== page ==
What do you get a kid who his currently obsessed with all things science? Who will sit for hours pouring over his sizable collection of Magic School Bus books and National Geographic Kid’s magazines?
We certainly don’t need anymore stuff in our house. We’re filled to the brim with toys, books, art supplies, etc… and I didn’t want to add to any of that. What he does need, however, are clothes. It seems like every other week EZ grows just a smidge bit more, with his pants resting right above his ankles, taunting me.
Then I came across these pjs from Old Navy and thought I’d figured out a way to solve two problems at once (go me!).
EZ definitely could use a few more pajamas, and I knew he would love these. It’s like wearing your organs outside your body – cool & gross at the same time, which is one of his favored categories at the moment.
They finally arrived the other day, and I knew they would be an immediate hit. I quickly pulled them out of the packaging to inspect. The first thing I noticed was that, for some reason, they weren’t as soft as the the Old Navy pjs we own. (I assumed a run through the washing machine would fix that. It didn’t. Total bummer.) The second thing I saw was that some of the body parts had labels, something I hadn’t noticed when purchasing the pjs online. They were mostly innocuous: “Dr. Love” for the heart, “toot factory” for the colon (um, ew.), and “funny bone” for the, er… funny bone. As I scanned the rest of the parts, I had to restrain myself when I came across this one, located in the leg:
Why, Old Navy, why? Why play into these gendered stereotypes that I’m more than done talking about? Why not “muscles from mom”?
Or better yet… Why not “strong muscles from eating good food”? Or “strong muscles from exercising”?
Dads aren’t not the only ones with muscles, but when it comes to attaching traits to parents (and kids), most clothing lines (and this is not only specific to Old Navy) default to easy, tired tropes and stereotypes related to gender.
This post isn’t meant to vilify Old Navy. In fact, they do a semi-decent job of offering a range of choices for boys and girls (if you can stand to flip through the vast amount of pink stuff for girls, and sea of blue and green for boys).
But this points to the larger, systemic, more ingrained pattern I’ve been seeing. From board games and toys to clothing, stereotypical notions about gender continue to be promoted and accepted.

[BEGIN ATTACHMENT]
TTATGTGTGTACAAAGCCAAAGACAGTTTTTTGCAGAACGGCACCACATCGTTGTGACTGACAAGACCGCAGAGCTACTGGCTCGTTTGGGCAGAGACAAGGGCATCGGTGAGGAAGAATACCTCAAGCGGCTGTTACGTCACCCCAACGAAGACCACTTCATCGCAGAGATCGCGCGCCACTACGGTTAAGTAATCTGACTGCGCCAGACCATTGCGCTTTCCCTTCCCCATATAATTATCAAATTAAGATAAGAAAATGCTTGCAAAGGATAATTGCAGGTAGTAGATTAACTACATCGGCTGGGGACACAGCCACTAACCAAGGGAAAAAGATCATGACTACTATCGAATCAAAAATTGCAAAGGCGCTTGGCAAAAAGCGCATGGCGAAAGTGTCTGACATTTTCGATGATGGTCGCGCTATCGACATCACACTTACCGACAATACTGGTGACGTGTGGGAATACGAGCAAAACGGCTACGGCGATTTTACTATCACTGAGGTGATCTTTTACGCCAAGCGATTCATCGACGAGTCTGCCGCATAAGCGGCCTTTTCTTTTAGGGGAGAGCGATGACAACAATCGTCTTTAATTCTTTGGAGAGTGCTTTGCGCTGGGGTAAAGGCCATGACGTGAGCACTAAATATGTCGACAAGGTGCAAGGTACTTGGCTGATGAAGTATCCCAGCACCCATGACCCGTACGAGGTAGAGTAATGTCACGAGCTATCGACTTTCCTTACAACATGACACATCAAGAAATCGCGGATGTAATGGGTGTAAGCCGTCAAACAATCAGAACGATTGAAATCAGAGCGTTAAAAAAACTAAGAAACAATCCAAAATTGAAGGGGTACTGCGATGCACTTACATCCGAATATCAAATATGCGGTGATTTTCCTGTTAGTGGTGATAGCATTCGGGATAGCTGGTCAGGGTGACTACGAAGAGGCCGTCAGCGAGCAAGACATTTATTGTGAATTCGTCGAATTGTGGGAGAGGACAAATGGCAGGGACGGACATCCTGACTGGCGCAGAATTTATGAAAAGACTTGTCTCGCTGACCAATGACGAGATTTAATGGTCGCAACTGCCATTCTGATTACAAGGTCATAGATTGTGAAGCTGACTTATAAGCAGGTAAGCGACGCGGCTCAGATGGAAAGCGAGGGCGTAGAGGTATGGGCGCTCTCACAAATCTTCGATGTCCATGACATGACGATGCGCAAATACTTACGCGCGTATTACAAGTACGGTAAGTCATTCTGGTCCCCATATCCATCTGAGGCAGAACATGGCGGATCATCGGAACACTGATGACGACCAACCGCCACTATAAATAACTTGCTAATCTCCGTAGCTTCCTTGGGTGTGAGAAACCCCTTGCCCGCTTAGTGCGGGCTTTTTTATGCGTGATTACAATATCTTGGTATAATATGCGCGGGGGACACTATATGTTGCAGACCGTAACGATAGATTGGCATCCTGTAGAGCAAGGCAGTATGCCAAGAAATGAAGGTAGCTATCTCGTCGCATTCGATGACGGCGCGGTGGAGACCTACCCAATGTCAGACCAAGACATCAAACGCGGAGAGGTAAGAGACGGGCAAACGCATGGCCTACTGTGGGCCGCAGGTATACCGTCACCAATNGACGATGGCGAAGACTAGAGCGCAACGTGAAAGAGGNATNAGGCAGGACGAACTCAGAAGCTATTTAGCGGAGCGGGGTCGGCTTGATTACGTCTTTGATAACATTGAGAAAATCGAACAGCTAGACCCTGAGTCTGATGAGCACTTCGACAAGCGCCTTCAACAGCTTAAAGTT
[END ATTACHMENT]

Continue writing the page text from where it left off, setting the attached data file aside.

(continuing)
As I’ve talked about before, this problem is cyclical. Stores put out these types of clothes, people do buy them, and the store continues to put them out. The reality is that the majority of these stores all have low price points, and to be able to find stores that don’t push tired stereotypes or sexualized messages/trends, you sometimes have to be willing to pay more, and frankly, that sucks.
Speaking of messages, I would be remiss if I didn’t mention the current JC Penny debacle with Ellen Degeneres. JCP hired Ellen as their new spokesperson, and the conservative group One Million Moms decided to boycott the store because they disagreed with Ellen as the new face of the company. I absolutely despise One Million Moms and their views, and actually found myself agreeing with Bill O’Reilly over this issue. (I know. I checked outside my window to see if I could find any flying pigs too).
While I certainly applaud JCP for standing up for their choice in using Ellen as their spokesperson, I wish they would acknowledge the poor choices they’ve made, and continue to make in regards to the other messages they promote through their clothes.
Melissa from Pigtail Pals does a great job of explaining just what I mean in her latest blog post. We can’t stop excusing stores that continue to churn out these types of clothing, whether purposefully or not. The fact that many of these stores don’t even realize that what they’re doing can be harmful speaks volumes. Let’s continue to push for change and not accept mediocre results – our kids are worth more than that.